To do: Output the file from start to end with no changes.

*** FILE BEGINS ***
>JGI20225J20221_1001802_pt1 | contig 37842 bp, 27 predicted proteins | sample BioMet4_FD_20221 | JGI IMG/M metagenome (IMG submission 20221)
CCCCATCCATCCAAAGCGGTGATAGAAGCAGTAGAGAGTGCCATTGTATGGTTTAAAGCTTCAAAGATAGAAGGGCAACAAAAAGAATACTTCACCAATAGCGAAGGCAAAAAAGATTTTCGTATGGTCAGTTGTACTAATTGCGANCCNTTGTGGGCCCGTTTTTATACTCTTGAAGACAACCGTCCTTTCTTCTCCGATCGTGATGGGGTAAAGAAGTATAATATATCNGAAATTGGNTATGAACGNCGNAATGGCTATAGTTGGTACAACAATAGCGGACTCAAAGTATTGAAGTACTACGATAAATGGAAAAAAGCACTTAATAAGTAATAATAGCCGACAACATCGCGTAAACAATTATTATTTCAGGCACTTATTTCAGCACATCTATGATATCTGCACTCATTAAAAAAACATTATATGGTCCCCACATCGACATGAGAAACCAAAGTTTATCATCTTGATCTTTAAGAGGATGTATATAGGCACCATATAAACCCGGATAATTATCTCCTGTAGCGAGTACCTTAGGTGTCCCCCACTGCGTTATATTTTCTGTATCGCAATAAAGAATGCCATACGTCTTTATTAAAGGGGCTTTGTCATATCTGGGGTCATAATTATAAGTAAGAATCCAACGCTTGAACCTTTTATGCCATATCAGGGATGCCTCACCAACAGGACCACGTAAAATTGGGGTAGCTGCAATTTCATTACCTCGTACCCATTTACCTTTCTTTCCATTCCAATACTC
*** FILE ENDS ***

>JGI20225J20221_1001802_pt1 | contig 37842 bp, 27 predicted proteins | sample BioMet4_FD_20221 | JGI IMG/M metagenome (IMG submission 20221)
CCCCATCCATCCAAAGCGGTGATAGAAGCAGTAGAGAGTGCCATTGTATGGTTTAAAGCTTCAAAGATAGAAGGGCAACAAAAAGAATACTTCACCAATAGCGAAGGCAAAAAAGATTTTCGTATGGTCAGTTGTACTAATTGCGANCCNTTGTGGGCCCGTTTTTATACTCTTGAAGACAACCGTCCTTTCTTCTCCGATCGTGATGGGGTAAAGAAGTATAATATATCNGAAATTGGNTATGAACGNCGNAATGGCTATAGTTGGTACAACAATAGCGGACTCAAAGTATTGAAGTACTACGATAAATGGAAAAAAGCACTTAATAAGTAATAATAGCCGACAACATCGCGTAAACAATTATTATTTCAGGCACTTATTTCAGCACATCTATGATATCTGCACTCATTAAAAAAACATTATATGGTCCCCACATCGACATGAGAAACCAAAGTTTATCATCTTGATCTTTAAGAGGATGTATATAGGCACCATATAAACCCGGATAATTATCTCCTGTAGCGAGTACCTTAGGTGTCCCCCACTGCGTTATATTTTCTGTATCGCAATAAAGAATGCCATACGTCTTTATTAAAGGGGCTTTGTCATATCTGGGGTCATAATTATAAGTAAGAATCCAACGCTTGAACCTTTTATGCCATATCAGGGATGCCTCACCAACAGGACCACGTAAAATTGGGGTAGCTGCAATTTCATTACCTCGTACCCATTTACCTTTCTTTCCATTCCAATACTC